My dog has a bladder infection. What could have caused it?
Excerpt from Ask the Vet About Dogs: Easy Answers to Commonly Asked Questions
A bladder infection, also called a lower urinary tract infection, is a bacterial infection of the inside lining of the urinary bladder and the urethra (the canal through which urine flows as it leaves the body). Lower urinary tract infections are more common in female dogs. Infections can affect dogs of all ages, but older dogs have more problems, such as tumors and bladder stones, that predispose them to infection. Symptoms of a lower urinary tract infection include urinating frequent small amounts; straining to urinate; bloody or strong-smelling urine; and inability to control urination, sometimes misinterpreted as a house-training problem. Your dog can be in discomfort, so make an appointment with your veterinarian quickly. Veterinarians usually diagnose infection by a careful examination of a urine sample for the presence of blood, bacteria, and other abnormalities. Sometimes, the diagnosis is difficult to make, and the urine sample must be sent to a laboratory to be cultured.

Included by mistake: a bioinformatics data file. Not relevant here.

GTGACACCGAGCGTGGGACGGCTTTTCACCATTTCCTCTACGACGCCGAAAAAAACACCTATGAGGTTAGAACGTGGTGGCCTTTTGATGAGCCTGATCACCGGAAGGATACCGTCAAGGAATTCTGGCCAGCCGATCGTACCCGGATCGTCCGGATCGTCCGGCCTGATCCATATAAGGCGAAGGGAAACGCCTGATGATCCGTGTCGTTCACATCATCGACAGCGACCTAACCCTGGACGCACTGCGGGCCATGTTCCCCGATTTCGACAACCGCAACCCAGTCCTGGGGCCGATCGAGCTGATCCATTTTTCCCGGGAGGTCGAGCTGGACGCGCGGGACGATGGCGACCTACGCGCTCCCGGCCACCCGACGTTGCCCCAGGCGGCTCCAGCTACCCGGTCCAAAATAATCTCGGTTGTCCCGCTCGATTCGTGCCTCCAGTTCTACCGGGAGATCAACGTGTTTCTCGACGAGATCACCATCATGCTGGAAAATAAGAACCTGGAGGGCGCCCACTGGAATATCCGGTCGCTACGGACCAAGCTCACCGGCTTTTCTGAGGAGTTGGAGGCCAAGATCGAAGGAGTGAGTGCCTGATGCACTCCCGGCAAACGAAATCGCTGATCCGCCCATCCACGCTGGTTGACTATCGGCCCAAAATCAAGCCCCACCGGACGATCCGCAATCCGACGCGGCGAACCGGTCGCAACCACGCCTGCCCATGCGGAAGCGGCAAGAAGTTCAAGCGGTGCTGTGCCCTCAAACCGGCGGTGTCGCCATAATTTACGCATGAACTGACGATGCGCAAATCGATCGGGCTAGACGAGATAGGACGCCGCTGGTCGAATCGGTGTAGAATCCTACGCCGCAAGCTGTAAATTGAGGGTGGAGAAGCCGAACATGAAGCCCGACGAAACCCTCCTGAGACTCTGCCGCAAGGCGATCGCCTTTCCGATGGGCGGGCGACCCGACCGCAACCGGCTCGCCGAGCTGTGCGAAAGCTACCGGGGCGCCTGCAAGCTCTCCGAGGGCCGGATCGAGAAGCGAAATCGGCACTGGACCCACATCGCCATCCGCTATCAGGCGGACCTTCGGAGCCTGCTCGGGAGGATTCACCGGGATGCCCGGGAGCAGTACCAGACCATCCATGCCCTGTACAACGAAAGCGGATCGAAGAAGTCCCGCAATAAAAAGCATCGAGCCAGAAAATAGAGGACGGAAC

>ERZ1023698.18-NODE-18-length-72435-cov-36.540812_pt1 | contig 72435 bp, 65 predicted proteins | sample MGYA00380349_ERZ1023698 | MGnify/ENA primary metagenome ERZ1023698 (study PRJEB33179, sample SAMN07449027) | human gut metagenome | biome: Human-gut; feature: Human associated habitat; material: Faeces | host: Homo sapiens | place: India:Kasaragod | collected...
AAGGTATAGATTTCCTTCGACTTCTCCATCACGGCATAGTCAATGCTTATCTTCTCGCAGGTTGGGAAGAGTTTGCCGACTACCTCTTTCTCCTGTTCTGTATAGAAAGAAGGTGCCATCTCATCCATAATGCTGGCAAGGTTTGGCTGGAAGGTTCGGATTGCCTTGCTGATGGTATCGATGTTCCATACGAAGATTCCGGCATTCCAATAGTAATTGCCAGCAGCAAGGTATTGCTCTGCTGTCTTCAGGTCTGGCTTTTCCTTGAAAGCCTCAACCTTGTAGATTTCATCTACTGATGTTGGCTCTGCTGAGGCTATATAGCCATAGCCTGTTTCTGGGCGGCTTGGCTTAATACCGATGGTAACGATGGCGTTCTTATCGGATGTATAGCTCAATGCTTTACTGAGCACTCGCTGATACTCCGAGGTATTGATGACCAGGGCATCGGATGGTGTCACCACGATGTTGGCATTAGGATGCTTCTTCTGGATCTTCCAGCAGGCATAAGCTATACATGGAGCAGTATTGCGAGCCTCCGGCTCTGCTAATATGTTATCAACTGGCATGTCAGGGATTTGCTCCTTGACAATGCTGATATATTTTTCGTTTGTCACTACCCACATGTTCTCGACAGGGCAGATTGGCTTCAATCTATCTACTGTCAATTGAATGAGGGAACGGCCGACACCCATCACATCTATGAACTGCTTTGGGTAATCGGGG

Most lower urinary tract infections are one-time events, and antibiotic treatment cures them without complication. A lower urinary tract infection that doesn’t respond to antibiotics may be more complicated. This indicates the need for further tests such as a urine culture and X-rays of the bladder.